A couple of times, a game of football threatened to break out at the London Stadium on Thursday night, but on each occasion end-of-season fatigue and the inevitable disinterest that comes when nothing is really at stake quickly saw any semblance of excitement extinguished.
Having flirted with the relegation battle at times this season, West Ham United are safe from the drop, and Manchester United are secure in second place, with an FA Cup final little more than a week away, hence the exhibition pace the two sides played out this drab 0-0 draw at.
For David Moyes, it was a respectable point against the club that likely still haunts him in many ways, having washed out in just nine months as manager at Old Trafford in the 2013/14 season, his reputation still bearing the scars of that ill-fated reign.
Where José Mourinho is concerned, after an uninspiring defeat to Brighton & Hove Albion last time out, worries of a loss of momentum ahead of the cup final would not be unfounded.
A multi-player scuffle, incited by Paul Pogba and Mark Noble in the 87th minute, was height of the entertainment, yet, eagle-eyed as ever, we still picked out four lessons we’d like to share.
Shaw shows worth
Lining up as United’s left wing-back in a lesser-seen 3-5-2 formation, Luke Shaw was making only his ninth Premier League start of the season, and the marginalised England international did well.
In addition to his two tackles, the 22-year-old was a willing runner in attack, solely responsible for the Red Devils’ width on his flank, chipping in with two shots, one key pass and one completed dribble.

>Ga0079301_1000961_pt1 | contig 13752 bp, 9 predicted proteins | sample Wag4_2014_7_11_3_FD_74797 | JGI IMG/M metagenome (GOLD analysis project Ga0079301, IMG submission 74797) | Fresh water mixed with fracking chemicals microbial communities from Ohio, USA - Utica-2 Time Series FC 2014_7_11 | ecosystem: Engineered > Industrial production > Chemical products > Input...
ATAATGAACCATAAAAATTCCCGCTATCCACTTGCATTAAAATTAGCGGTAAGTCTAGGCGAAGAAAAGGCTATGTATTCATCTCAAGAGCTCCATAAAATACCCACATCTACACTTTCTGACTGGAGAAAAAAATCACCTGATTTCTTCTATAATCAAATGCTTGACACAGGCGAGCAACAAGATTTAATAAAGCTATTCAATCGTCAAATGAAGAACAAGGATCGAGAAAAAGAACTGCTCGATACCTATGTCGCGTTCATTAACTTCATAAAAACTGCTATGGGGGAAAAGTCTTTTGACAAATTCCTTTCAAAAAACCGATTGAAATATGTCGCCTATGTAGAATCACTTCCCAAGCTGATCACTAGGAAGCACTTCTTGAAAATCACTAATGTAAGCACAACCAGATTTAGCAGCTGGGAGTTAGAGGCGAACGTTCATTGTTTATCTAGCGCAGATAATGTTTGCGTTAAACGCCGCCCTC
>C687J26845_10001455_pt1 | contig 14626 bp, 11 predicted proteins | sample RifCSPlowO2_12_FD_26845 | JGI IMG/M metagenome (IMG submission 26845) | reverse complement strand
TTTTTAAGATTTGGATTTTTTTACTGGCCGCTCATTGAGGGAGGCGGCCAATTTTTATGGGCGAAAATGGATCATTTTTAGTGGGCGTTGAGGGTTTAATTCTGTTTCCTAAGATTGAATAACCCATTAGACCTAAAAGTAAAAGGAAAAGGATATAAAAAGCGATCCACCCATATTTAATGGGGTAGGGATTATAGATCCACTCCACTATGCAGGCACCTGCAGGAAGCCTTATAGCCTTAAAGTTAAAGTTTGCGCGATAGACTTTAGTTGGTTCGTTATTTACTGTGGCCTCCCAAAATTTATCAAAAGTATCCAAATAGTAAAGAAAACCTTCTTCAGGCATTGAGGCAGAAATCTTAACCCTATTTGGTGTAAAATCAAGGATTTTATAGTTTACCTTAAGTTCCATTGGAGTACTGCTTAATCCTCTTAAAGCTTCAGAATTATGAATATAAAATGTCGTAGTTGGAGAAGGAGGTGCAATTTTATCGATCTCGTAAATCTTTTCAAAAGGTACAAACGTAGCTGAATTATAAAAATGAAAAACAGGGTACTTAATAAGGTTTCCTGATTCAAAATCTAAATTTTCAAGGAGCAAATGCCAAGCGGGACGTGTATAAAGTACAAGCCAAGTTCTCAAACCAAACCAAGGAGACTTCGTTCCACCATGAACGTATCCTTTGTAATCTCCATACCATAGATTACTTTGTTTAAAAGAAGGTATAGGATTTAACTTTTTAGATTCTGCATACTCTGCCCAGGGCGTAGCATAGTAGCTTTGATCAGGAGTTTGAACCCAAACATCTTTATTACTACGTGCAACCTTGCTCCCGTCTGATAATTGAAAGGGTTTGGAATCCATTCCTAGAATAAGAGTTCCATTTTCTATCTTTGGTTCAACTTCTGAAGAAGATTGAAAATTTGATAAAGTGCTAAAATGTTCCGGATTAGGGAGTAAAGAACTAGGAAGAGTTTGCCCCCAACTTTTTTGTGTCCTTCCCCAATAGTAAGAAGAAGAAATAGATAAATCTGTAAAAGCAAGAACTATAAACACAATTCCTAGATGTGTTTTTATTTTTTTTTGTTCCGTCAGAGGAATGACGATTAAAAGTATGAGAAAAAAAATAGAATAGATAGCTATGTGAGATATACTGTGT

And he almost notched his first career goal, but Hammers keeper Adrián managed to deflected his well-struck first-half shot on to the post.
Arnautović Moyes’ biggest West Ham success
Powerful and direct, Marko Arnautović was West Ham’s most threatening attacker throughout, rattling off three shots, while making as many key passes and completing the same number of dribbles.
The former Stoke City forward’s combination of pace and power gave Chris Smalling real trouble and came as close to forcing a goal as anything West Ham mustered.
He may not have been the man to sign him, but Moyes’ major success in his middling West Ham tenure to date has been to make Arnautović’s £25million transfer fee look thoroughly reasonable.
Mourinho’s men easily frustrated . . . again
Faced once again with an opposition utilising a deep defensive block, United quickly ran out of ideas, and not for the first time this season.
Mourinho’s men have suffered defeat to all three promoted sides this term, the most recent reverse coming at the hands of Brighton at the AmEx Stadium last week, and the common theme has been the 20-times champions’ inability to break down stubborn backlines.
West Ham sat deep and defended narrowly, a combination that has flummoxed United too often for Mourinho’s liking. The away side started with Alexis Sánchez and Jesse Lingard up front in Romelu Lukaku‘s absence, and both seemed too eager to involve themselves in play well out of sight of Adrián’s goal.
United also lacked natural width, meaning the Hammers were able to congest the central space and snuff out their opponents’ attempts at intricate interplay outside the box. Mourinho needs to formulate a plan B beyond relying on long balls to Marouane Fellaini (out injured).
Rice on the money
Republic of Ireland international Declan Rice continues to impress for West Ham. The 19-year-old, starting on the right side of the Hammers’ back three, exuded calm in all his work, thwarting the Red Devils and helping marshal Alexis Sánchez.
Only midfield destroyer Noble made more combined tackles and interceptions than the teenage defender, whose stock is on the rise at the London Stadium.
On the ball, Rice kept it simple, completing 97.7 per cent of his 43 passes in what was a mature and diligent display.